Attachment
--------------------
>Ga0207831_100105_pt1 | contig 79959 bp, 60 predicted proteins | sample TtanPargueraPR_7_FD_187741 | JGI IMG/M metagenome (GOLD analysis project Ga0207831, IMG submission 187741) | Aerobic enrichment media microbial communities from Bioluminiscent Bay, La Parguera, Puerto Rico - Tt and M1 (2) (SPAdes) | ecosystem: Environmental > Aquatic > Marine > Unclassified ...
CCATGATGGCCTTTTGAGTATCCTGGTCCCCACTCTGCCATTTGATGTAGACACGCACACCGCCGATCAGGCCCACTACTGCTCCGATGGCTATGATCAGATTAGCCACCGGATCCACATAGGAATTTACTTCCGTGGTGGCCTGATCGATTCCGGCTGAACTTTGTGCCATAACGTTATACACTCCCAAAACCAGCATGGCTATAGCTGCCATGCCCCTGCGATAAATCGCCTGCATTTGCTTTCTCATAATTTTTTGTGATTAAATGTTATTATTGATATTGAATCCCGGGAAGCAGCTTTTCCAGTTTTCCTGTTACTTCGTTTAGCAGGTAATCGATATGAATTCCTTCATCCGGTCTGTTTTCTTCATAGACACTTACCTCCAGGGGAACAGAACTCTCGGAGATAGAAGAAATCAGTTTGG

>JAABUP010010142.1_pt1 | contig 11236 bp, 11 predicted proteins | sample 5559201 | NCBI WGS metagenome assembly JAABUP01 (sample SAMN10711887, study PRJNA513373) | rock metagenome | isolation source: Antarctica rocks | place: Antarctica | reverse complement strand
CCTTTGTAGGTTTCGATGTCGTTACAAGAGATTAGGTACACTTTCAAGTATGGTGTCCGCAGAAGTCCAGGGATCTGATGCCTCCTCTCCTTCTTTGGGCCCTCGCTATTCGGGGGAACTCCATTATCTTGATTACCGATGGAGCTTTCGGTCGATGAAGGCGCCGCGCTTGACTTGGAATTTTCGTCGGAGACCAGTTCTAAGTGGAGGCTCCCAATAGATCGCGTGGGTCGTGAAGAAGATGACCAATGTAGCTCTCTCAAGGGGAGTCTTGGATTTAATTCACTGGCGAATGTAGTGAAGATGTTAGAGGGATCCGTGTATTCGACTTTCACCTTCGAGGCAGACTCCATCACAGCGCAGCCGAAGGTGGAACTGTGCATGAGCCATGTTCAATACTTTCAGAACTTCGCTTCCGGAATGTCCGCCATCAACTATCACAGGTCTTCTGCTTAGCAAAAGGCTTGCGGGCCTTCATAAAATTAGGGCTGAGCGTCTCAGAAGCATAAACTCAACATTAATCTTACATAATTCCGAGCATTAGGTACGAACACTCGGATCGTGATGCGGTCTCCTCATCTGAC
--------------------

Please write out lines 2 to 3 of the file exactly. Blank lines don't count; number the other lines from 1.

CCATGATGGCCTTTTGAGTATCCTGGTCCCCACTCTGCCATTTGATGTAGACACGCACACCGCCGATCAGGCCCACTACTGCTCCGATGGCTATGATCAGATTAGCCACCGGATCCACATAGGAATTTACTTCCGTGGTGGCCTGATCGATTCCGGCTGAACTTTGTGCCATAACGTTATACACTCCCAAAACCAGCATGGCTATAGCTGCCATGCCCCTGCGATAAATCGCCTGCATTTGCTTTCTCATAATTTTTTGTGATTAAATGTTATTATTGATATTGAATCCCGGGAAGCAGCTTTTCCAGTTTTCCTGTTACTTCGTTTAGCAGGTAATCGATATGAATTCCTTCATCCGGTCTGTTTTCTTCATAGACACTTACCTCCAGGGGAACAGAACTCTCGGAGATAGAAGAAATCAGTTTGG

>JAABUP010010142.1_pt1 | contig 11236 bp, 11 predicted proteins | sample 5559201 | NCBI WGS metagenome assembly JAABUP01 (sample SAMN10711887, study PRJNA513373) | rock metagenome | isolation source: Antarctica rocks | place: Antarctica | reverse complement strand